What is also fascinating about the piece is imagining the visuals as this Groundhog-Day-gone-wrong moment plays out over and over again. The slow motion, the blur of the knife traveling through the air, the countdown of every ten-second rewind…

      Finally, while I agree time travel gets used a lot, the take here is so unique that I forgive it 100%. Of particular coolness is the fact that a ten-second rewind couldn’t really do a lot of the “classic” time travel things. She doesn’t have enough rewind-time to win the lottery, for example. I suppose she could make a killing as a day-trader if she had a fast terminal, but even that would be tricky. No, her “power” is really only good for fixing mistakes (many of them shallow), and even in that her complacency turns that power into a curse. In that sense, I do think we are supposed to dislike the narrator, and I personally didn’t feel all that sorry for her by the end. My emotional response to the resolution wasn’t one of sympathy, merely one of…emptiness. Sometimes the lack of feeling can be as powerful as an emotional punch.

      • Ah, see THAT is what I missed. The knife was thrown. I thought she stabbed him. This makes a big difference, and I understand why ten seconds was just not quite enough. Thanks for the clarification!

      • Of course, not I’m wondering why she would throw the knife and not just stab him. I would think throwing a knife at someone and hitting your target enough to kill him would take a whole lot more skill than just stabbing.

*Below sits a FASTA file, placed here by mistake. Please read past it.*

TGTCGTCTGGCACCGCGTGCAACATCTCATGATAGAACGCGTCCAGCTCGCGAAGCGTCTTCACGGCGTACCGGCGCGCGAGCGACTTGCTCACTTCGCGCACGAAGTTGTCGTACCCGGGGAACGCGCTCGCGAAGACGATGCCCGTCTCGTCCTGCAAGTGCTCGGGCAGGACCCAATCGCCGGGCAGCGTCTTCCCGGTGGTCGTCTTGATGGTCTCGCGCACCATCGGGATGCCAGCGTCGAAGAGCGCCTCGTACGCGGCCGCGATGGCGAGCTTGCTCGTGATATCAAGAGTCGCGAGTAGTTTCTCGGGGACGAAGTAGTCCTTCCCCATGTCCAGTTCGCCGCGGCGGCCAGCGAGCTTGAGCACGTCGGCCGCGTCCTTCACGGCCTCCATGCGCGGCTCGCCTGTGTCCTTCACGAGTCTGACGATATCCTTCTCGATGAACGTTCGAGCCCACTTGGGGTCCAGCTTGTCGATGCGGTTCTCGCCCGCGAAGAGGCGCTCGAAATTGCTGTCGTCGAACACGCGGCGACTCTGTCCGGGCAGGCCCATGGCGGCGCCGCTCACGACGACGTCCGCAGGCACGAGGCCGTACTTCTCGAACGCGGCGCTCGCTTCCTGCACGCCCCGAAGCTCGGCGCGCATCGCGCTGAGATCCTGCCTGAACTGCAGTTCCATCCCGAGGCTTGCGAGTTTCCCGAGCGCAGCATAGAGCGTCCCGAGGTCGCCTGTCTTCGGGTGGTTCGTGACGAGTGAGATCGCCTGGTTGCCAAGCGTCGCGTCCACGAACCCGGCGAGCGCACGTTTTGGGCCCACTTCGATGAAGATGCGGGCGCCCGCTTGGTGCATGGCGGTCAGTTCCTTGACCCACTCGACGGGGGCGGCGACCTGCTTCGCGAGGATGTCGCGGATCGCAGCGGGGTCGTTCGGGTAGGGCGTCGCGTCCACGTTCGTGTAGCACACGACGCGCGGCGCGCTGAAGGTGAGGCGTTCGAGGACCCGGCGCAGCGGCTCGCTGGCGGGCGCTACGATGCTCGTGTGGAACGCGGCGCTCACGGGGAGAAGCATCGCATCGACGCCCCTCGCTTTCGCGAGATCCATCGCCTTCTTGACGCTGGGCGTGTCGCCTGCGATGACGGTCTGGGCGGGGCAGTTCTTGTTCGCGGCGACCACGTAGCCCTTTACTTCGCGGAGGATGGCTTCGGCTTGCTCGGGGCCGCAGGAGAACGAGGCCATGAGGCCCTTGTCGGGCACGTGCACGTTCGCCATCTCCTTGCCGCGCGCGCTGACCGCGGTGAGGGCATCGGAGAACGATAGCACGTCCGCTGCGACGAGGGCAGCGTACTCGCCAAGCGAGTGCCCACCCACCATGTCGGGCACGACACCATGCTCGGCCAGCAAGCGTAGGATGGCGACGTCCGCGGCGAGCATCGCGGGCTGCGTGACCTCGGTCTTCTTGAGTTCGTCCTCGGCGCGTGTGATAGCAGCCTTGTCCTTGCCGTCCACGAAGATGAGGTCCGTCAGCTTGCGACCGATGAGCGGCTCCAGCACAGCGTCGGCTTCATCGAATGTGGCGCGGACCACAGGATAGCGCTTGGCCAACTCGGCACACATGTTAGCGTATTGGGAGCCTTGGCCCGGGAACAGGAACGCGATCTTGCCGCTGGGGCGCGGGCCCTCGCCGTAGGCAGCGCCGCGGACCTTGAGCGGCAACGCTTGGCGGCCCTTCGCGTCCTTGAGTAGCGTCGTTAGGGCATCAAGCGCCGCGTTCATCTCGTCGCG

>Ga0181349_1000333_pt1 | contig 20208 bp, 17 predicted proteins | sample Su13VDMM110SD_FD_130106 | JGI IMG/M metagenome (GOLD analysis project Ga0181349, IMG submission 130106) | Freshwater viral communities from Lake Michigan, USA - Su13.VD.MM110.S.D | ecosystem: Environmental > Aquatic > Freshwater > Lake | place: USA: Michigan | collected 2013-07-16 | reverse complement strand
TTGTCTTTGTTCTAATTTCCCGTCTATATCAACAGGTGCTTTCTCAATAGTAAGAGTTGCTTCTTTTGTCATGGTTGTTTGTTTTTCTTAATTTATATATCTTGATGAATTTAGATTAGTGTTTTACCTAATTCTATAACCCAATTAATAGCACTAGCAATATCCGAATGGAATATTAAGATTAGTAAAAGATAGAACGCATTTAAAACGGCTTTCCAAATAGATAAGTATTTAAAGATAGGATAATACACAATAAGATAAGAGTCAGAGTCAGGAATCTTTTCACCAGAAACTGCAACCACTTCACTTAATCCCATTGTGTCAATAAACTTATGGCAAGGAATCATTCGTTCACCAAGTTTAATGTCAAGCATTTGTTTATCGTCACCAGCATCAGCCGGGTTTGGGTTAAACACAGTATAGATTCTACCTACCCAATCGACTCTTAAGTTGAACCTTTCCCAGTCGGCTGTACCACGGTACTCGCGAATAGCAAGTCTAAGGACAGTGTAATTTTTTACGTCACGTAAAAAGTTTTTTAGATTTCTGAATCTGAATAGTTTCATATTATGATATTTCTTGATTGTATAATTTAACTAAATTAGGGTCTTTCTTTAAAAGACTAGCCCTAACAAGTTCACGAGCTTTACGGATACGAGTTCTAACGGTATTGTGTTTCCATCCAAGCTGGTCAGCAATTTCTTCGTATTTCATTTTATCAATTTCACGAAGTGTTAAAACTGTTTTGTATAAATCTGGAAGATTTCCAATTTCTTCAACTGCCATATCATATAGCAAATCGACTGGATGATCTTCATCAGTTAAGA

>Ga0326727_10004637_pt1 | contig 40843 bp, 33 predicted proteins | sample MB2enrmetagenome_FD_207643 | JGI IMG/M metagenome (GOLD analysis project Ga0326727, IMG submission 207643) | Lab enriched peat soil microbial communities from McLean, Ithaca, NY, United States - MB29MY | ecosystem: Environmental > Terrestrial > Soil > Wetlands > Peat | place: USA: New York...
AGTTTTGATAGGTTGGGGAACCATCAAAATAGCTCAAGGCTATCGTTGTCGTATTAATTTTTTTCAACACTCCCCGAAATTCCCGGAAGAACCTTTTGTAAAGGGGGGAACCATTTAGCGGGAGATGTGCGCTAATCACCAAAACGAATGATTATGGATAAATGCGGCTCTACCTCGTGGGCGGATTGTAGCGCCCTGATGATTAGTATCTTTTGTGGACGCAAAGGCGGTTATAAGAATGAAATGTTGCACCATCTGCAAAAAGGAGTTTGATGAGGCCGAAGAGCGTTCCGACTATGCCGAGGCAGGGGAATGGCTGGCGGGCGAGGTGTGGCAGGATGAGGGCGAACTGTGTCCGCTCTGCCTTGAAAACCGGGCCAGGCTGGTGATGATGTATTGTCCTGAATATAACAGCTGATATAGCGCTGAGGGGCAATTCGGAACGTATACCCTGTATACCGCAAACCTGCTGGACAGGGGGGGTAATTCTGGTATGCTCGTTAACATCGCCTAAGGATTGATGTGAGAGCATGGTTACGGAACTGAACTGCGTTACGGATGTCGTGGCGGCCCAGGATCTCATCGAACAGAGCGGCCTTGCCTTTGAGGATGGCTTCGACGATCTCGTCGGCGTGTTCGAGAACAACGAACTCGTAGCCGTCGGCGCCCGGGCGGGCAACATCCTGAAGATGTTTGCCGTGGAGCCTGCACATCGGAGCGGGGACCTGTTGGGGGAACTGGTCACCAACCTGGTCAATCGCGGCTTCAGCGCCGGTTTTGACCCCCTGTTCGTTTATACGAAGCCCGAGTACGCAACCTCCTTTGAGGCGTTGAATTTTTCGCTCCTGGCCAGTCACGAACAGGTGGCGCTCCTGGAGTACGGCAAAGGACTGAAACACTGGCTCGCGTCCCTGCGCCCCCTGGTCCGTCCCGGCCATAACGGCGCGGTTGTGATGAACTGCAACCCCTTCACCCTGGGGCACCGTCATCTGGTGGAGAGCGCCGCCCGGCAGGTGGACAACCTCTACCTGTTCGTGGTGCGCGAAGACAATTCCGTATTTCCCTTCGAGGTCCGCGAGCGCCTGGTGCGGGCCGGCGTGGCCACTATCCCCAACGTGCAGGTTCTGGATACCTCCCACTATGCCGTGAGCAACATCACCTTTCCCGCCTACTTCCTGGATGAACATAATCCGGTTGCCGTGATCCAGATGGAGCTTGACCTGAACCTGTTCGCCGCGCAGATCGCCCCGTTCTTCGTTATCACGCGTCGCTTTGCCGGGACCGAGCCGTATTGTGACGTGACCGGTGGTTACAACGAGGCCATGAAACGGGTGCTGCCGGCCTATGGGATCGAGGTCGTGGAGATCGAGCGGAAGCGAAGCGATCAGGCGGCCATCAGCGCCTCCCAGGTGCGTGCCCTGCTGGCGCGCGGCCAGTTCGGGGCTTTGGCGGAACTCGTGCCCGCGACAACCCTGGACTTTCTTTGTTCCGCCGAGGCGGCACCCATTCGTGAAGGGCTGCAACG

• Chinwillow

          Good point!! missed that entirely

        • Joseph Kaufman

          I agree, it did seem like a very (un) lucky shot.

          But maybe she uses her rewinds to practice all sorts of things. *smile*

  • Damn fine story.

  • Damn fine story.

  • Cassandra Jane Parkin

    I absolutely loved this bleak little narrative about love – very “Gone Girl”. Violet’s manipulativeness and Alex’s ingratitude for the “perfection” she creates for him are just beautiful. Thank you for sharing.

  • Cassandra Jane Parkin

    I absolutely loved this bleak little narrative about love – very “Gone Girl”. Violet’s manipulativeness and Alex’s ingratitude for the “perfection” she creates for him are just beautiful. Thank you for sharing.

  • Chinwillow

    I agree with Scott.. The concept is interesting but I felt it is way over blown.I didn’t like the MC as well. She is arrogant and overly confident which grates on my nerves. How did her husband know unhappiness when everything was so perfect? The writing is good however, Thanks for the effort but this work just didn’t grab me.

    • Joseph Kaufman

      I personally saw the husband’s unhappiness as a meta-commentary about how no matter what you do, if something doesn’t “feel” right, no amount of tangible, chronological perfection is going to matter. Alex is, in a sense, seeing through time, seeing behind the fourth-dimensional curtain and realizing in his soul that things just aren’t quite right. It’s like being shown what The Matrix is — no matter how perfect or actual a reality appears, something niggles.